Respiratory and contact isolation should be standard and mandatory for all patients. Outpatients and inpatients should always enter the IP Unit with a suitable face mask and keep it on at all times (until the beginning and after the end of the procedure) to minimize the risk of transmission. No unnecessary personal items should be brought into the IP unit.

  • -

    Family members and caregivers should not stay in the IP waiting rooms. In case of children or patients in need of support, the Unit can allow a single relative to enter the preparation area to provide aid.

  • -

    The entry into the Unit of suppliers and medical devices sales representatives must be restricted.

Prioritization of procedures

Scheduled elective procedures should be reviewed and cancelled if potentially delayable, until local control of the outbreak is achieved. After flattening the infectious curve, many elective IP procedures will have to be performed, as they are essential to provide a definitive diagnosis and effective treatment. At this time, it is advisable to evaluate the delayed requests and to optimize the procedure planning based on clinical needs and operational capability.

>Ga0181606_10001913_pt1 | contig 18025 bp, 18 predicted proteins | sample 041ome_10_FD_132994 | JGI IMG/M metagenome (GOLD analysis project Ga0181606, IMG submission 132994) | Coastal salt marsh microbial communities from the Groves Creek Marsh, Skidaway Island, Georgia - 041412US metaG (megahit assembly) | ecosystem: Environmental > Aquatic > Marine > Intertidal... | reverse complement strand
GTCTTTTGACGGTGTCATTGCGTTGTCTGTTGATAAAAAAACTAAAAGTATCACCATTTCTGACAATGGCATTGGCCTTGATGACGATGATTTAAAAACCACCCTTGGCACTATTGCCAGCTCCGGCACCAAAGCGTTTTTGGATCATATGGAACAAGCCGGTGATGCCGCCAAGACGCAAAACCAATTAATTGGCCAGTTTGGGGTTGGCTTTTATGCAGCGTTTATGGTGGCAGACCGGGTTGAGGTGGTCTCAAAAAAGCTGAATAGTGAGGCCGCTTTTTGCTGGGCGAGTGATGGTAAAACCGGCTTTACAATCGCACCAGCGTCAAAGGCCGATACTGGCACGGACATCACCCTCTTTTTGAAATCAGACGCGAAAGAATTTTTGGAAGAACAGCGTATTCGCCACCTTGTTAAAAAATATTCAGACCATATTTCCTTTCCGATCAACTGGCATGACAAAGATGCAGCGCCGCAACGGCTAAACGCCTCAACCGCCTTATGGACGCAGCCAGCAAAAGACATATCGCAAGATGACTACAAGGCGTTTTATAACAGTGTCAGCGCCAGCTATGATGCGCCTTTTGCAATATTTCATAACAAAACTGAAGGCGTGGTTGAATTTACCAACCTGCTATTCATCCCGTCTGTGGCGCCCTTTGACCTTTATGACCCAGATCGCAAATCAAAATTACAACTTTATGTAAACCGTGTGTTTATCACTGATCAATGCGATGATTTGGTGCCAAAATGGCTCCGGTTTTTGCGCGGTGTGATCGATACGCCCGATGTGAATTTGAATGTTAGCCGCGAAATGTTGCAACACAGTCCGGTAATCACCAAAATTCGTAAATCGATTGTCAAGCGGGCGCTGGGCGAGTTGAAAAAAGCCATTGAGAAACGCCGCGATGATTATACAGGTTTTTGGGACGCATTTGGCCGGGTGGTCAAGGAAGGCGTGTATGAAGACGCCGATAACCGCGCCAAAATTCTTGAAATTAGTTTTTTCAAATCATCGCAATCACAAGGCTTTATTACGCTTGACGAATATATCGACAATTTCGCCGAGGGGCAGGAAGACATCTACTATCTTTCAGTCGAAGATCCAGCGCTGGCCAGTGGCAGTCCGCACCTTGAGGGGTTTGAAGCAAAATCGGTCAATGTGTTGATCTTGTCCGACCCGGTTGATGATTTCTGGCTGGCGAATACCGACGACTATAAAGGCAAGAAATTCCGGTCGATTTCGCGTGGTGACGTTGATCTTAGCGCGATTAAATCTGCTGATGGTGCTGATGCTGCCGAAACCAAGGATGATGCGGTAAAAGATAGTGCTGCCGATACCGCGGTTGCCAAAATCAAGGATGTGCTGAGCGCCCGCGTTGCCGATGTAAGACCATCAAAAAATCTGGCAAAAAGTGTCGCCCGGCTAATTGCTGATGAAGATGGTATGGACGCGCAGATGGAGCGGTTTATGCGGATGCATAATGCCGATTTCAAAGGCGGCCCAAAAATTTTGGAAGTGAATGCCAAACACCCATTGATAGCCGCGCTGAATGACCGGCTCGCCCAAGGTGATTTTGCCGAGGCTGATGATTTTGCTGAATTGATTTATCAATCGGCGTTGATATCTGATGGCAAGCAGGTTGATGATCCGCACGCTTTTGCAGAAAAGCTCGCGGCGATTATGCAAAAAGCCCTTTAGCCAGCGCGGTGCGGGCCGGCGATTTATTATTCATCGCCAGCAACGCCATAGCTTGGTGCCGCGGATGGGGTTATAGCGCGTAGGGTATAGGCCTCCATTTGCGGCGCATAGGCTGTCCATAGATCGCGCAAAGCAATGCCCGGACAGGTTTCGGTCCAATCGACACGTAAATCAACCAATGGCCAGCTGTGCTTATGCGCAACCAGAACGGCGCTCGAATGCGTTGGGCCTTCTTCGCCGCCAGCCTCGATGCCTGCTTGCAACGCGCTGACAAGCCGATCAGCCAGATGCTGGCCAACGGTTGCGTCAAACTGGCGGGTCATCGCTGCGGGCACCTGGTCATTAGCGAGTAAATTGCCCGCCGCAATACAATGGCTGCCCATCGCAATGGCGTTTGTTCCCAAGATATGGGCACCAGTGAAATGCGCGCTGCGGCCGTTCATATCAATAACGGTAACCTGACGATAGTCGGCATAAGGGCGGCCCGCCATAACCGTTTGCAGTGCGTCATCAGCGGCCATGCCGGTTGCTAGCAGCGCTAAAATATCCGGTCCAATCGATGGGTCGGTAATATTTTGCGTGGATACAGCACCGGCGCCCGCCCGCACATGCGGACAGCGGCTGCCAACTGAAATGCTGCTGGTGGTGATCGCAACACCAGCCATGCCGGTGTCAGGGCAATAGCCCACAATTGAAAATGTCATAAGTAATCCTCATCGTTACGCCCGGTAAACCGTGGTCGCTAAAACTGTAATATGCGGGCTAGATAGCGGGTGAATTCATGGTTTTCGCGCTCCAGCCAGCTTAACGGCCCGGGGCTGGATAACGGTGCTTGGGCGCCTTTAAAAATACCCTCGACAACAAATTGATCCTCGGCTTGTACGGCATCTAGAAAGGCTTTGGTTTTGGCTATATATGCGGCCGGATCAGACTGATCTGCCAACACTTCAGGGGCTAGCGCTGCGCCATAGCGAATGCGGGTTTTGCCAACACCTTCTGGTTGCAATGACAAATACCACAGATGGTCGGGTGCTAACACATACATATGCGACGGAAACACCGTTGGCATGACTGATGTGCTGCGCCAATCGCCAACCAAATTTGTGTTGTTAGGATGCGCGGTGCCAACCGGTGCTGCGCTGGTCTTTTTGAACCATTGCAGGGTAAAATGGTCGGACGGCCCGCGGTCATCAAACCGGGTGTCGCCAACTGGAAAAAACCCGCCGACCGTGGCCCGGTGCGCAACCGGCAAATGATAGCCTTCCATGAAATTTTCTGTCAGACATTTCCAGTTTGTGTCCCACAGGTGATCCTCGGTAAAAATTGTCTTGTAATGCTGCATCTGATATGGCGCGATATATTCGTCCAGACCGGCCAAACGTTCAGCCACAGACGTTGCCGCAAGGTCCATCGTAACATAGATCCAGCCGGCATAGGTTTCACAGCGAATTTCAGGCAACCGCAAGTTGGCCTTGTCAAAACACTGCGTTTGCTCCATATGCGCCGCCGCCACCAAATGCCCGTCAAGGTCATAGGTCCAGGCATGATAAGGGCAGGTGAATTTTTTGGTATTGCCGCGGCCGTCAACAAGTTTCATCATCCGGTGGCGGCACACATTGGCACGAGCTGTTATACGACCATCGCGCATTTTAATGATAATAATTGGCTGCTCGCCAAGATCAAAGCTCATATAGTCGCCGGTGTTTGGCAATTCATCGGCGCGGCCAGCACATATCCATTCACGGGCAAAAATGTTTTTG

A suggested rational approach for stratification of procedures is provided in Table 1, but we recognize that, in certain cases, the indication may not be straightforward, and the risk-benefit must be weighted on an individual basis by the IP team.31 Although rescheduling certain procedures is obvious in other cases it may not be desirable or ethical. It is important to note that these indications may change according to local epidemiological conditions and the response capabilities of the healthcare system. Several societies have recommended different levels of procedure stratification.26,30,31 Briefly, what is recommended is a stepwise reopening of elective IP procedures according to the national and local COVID-19 outbreak situation, depending on the number of new confirmed cases, hospital admitted cases (ward and ICU), availability of equipment and healthcare staff, time elapse and number of postponed IP cases. Some authors34 have proposed a summary of the elective endoscopic procedure by phases, as shown in Table 2. Anyway, it should be noted that the evolving procedural criteria should always be communicated to other physicians who refer patients for invasive respiratory procedures and to the hospital administration.